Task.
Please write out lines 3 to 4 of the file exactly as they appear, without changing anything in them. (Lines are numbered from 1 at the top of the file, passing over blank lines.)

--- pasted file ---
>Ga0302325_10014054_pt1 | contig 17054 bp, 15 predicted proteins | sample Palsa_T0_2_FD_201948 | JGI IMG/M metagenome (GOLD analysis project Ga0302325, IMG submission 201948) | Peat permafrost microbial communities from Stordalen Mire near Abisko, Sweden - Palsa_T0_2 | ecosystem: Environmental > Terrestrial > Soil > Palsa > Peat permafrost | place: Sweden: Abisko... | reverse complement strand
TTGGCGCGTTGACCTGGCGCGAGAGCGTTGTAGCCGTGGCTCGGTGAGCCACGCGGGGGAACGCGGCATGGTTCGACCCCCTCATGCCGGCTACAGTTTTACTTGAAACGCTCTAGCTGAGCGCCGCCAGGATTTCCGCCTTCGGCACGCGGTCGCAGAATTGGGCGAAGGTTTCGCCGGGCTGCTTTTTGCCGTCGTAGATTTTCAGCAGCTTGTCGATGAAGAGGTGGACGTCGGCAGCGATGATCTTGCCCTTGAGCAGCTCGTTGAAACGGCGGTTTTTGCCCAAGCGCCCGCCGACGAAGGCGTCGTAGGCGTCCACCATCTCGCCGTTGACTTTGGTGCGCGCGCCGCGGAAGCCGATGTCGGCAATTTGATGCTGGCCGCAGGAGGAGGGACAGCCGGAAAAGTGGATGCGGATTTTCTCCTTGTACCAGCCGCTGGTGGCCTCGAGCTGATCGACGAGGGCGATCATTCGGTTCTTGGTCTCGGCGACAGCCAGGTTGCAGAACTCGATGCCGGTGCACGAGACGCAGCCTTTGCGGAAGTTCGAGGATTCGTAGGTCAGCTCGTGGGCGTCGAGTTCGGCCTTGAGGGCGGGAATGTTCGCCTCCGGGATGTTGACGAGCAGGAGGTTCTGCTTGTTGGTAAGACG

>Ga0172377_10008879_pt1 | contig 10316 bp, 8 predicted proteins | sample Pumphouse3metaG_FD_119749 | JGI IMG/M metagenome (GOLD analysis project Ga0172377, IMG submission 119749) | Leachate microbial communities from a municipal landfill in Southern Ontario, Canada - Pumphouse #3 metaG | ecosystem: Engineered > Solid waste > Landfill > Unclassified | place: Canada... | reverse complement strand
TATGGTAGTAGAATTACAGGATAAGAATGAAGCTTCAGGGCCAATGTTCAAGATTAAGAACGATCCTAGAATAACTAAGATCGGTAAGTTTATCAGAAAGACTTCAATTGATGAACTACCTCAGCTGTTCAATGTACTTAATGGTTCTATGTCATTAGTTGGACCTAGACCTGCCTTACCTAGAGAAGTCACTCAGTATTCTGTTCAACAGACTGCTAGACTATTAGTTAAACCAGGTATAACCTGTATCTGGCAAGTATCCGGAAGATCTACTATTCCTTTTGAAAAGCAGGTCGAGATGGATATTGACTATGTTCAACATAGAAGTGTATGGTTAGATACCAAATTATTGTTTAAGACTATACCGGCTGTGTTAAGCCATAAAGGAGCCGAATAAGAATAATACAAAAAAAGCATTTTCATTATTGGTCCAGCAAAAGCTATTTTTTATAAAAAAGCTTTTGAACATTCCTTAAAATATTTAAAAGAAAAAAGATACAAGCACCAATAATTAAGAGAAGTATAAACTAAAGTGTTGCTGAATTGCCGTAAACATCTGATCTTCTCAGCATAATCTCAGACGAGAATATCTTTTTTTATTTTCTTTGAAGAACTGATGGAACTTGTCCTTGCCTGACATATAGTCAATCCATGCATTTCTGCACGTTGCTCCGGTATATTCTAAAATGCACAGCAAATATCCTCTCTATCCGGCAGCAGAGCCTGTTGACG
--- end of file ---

>Ga0172377_10008879_pt1 | contig 10316 bp, 8 predicted proteins | sample Pumphouse3metaG_FD_119749 | JGI IMG/M metagenome (GOLD analysis project Ga0172377, IMG submission 119749) | Leachate microbial communities from a municipal landfill in Southern Ontario, Canada - Pumphouse #3 metaG | ecosystem: Engineered > Solid waste > Landfill > Unclassified | place: Canada... | reverse complement strand
TATGGTAGTAGAATTACAGGATAAGAATGAAGCTTCAGGGCCAATGTTCAAGATTAAGAACGATCCTAGAATAACTAAGATCGGTAAGTTTATCAGAAAGACTTCAATTGATGAACTACCTCAGCTGTTCAATGTACTTAATGGTTCTATGTCATTAGTTGGACCTAGACCTGCCTTACCTAGAGAAGTCACTCAGTATTCTGTTCAACAGACTGCTAGACTATTAGTTAAACCAGGTATAACCTGTATCTGGCAAGTATCCGGAAGATCTACTATTCCTTTTGAAAAGCAGGTCGAGATGGATATTGACTATGTTCAACATAGAAGTGTATGGTTAGATACCAAATTATTGTTTAAGACTATACCGGCTGTGTTAAGCCATAAAGGAGCCGAATAAGAATAATACAAAAAAAGCATTTTCATTATTGGTCCAGCAAAAGCTATTTTTTATAAAAAAGCTTTTGAACATTCCTTAAAATATTTAAAAGAAAAAAGATACAAGCACCAATAATTAAGAGAAGTATAAACTAAAGTGTTGCTGAATTGCCGTAAACATCTGATCTTCTCAGCATAATCTCAGACGAGAATATCTTTTTTTATTTTCTTTGAAGAACTGATGGAACTTGTCCTTGCCTGACATATAGTCAATCCATGCATTTCTGCACGTTGCTCCGGTATATTCTAAAATGCACAGCAAATATCCTCTCTATCCGGCAGCAGAGCCTGTTGACG